Researchers will benefit from faster, more robust network connectivity

Mary Doyle, Vice Chancellor, Information Technology Services
Mary Doyle, Vice Chancellor, Information Technology Services  (Photo by Carolyn Lagattuta)

UC Santa Cruz has an impressive record in data-intensive research areas, from genomics and computer gaming to digital arts and new media. This work has brought the campus great distinction, but it has taxed our computing infrastructure. I'm happy to report that relief is on the way.

A new $500,000 grant from the National Science Foundation is allowing Information Technology Services to improve service by establishing a dedicated research network. This new environment, called a Science Demilitarized Zone (DMZ), sets aside part of the campus network for the exclusive use of researchers.  

Currently, research projects are attached to the general campus production network and must compete with all other campus network traffic.  The DMZ will be a vast improvement.

Accessing and sharing so-called "big data," like that produced and used by campus researchers, requires a faster, more robust, and more flexible network. Our new network will create dedicated Internet "fast lane" circuits to route research traffic around ordinary traffic. It will require sophisticated monitoring for performance and security purposes, enhancements to a number of buildings on campus where network bottlenecks exist today, and the ability to quickly reroute network traffic to improve data transfer speeds as slowdowns occur. But the benefits will be worth the effort, as research units experience improved data flow.  

We tend to hear a lot about data-intensive projects in engineering, including the campus's highly regarded work in genomics and the work of the Santa Cruz Institute for Particle Physics (SCIPP). But there is data-rich research happening in all of our academic divisions.  Scotty Brookie, director of ITS for the Arts Division, highlighted some of the need for high-performance networking in the Arts:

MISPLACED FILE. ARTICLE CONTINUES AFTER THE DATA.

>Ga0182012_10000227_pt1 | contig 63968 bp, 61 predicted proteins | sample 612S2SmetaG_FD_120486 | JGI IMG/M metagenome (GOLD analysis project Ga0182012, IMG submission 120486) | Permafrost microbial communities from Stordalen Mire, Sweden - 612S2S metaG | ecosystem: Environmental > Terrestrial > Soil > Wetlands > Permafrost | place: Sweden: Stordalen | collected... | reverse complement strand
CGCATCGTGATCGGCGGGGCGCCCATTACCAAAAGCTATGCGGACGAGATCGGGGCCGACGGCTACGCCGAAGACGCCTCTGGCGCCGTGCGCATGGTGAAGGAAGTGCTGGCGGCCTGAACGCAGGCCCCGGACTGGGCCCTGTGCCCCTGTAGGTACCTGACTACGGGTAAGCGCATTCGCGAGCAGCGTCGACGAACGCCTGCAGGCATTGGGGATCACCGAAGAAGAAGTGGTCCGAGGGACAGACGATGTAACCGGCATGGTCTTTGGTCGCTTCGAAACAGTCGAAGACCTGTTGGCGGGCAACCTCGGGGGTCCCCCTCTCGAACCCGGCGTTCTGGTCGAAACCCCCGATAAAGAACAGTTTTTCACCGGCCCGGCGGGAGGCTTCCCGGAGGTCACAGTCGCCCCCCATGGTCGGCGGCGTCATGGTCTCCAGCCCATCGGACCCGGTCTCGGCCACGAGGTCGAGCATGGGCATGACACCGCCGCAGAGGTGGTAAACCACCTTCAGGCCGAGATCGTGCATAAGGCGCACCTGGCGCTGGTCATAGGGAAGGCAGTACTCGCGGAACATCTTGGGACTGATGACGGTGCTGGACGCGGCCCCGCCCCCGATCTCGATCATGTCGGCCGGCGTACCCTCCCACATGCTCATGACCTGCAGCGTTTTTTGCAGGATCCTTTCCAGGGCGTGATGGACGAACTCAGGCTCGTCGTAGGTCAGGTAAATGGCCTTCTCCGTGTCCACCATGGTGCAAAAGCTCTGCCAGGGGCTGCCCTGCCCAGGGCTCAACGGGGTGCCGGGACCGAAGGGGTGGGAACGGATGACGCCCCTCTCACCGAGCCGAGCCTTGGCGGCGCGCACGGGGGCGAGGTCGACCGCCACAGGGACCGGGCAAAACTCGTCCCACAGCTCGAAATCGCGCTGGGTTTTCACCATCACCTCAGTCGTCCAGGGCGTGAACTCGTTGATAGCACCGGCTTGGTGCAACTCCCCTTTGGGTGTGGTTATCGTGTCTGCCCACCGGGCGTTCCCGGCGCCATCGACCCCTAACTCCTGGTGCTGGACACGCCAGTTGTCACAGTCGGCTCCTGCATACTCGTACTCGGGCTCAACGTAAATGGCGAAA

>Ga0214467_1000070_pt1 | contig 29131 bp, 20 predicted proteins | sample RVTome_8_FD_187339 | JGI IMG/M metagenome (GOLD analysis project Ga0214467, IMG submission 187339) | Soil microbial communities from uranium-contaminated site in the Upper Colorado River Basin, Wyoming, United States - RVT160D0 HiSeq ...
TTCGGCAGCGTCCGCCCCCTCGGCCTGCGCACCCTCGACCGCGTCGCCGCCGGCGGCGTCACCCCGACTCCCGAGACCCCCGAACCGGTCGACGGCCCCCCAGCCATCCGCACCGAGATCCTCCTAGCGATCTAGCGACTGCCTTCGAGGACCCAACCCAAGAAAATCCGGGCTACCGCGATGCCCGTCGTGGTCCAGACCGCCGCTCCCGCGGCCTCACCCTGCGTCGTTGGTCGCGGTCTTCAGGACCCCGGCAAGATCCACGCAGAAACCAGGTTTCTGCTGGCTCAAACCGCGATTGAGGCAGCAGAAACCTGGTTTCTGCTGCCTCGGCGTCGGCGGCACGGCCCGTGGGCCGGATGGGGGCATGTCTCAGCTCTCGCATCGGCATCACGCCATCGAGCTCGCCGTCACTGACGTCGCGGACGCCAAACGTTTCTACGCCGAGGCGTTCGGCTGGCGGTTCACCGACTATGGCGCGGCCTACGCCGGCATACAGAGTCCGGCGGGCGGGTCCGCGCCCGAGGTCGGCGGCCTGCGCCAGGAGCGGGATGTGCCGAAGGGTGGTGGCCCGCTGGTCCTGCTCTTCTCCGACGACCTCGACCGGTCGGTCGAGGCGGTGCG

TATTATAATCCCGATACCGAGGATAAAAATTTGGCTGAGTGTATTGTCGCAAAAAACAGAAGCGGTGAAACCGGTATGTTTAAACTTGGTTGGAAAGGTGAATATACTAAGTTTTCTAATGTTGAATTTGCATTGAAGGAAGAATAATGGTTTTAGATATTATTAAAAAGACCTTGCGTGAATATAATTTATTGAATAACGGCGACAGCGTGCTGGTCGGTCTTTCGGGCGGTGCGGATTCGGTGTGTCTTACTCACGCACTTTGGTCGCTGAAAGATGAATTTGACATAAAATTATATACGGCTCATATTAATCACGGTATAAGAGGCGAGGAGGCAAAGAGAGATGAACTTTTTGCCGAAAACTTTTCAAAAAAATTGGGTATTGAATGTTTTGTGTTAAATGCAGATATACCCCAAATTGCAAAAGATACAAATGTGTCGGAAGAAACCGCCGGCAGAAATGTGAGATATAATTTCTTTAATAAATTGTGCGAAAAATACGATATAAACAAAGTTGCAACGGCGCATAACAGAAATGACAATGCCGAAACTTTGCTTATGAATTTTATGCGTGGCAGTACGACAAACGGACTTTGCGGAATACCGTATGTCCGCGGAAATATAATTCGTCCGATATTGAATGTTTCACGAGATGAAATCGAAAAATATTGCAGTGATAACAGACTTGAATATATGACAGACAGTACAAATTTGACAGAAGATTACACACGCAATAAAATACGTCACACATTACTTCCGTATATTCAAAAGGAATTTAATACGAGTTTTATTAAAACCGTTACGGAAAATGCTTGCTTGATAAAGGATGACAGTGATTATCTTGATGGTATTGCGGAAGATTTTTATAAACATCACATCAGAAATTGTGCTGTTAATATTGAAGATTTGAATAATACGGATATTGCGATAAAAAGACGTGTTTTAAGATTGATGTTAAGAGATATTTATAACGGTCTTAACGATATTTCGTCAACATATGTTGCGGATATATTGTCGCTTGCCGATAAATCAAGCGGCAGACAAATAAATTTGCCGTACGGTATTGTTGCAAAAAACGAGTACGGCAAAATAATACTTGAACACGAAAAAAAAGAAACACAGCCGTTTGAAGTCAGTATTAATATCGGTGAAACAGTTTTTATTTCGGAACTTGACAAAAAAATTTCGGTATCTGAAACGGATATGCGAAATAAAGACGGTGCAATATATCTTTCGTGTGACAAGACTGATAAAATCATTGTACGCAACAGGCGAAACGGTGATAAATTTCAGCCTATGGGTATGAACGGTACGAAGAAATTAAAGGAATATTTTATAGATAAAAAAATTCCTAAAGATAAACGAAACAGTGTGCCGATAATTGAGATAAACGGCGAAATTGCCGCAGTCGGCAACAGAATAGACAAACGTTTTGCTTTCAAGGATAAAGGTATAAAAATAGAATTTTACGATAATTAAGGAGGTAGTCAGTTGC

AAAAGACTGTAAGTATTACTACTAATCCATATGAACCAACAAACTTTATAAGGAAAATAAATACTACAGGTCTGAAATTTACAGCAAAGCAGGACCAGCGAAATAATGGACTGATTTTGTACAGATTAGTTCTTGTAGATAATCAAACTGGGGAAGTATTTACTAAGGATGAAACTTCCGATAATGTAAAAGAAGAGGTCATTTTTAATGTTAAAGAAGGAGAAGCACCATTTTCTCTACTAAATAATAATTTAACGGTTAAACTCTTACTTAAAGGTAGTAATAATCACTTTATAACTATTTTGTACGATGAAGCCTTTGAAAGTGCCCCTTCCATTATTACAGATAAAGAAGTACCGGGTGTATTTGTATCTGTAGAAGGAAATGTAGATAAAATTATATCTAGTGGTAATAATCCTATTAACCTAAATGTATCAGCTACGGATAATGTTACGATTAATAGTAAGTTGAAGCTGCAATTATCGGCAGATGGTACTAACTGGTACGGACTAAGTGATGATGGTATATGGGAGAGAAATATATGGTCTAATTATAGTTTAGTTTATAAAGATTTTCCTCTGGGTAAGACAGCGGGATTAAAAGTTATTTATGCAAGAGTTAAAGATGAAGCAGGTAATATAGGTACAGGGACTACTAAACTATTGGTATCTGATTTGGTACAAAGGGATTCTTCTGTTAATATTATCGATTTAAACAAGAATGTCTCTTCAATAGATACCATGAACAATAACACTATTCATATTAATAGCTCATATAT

•    In Film and Digital Media, greater network capabilities will open up vibrant new areas of inquiry by making archival footage -- early documentaries, educational films, home movies, silent films -- available for scholarly sharing and critical analysis.  

•    In Digital Arts and New Media, Professor Sharon Daniel anticipates that higher bandwidth will enable the campus to host large datasets, expanding access to communities that don't have the same networking capacity.

•    Conversations are also underway to create virtual shared spaces with partner institutions to allow digital media students to "hang out," collaborate, and perform with their peers in other parts of the world.

•    Similarly, Theater Arts Professor Ted Warburton will be able to continue his pioneering work in multi-venue dance and theater productions, using high-speed networking to link performers in local and remote sites.

•    In Art, Associate Professor Jennifer Parker has for several years used real-time environmental data from remote sensors to drive art installations, converting data into sound and light; for Parker, greater bandwidth means the possibility of a more immersive and data-rich experience.

The enhanced research network environment will extend the value of UCSC research by delivering more capacity to meet the growing needs of our research community.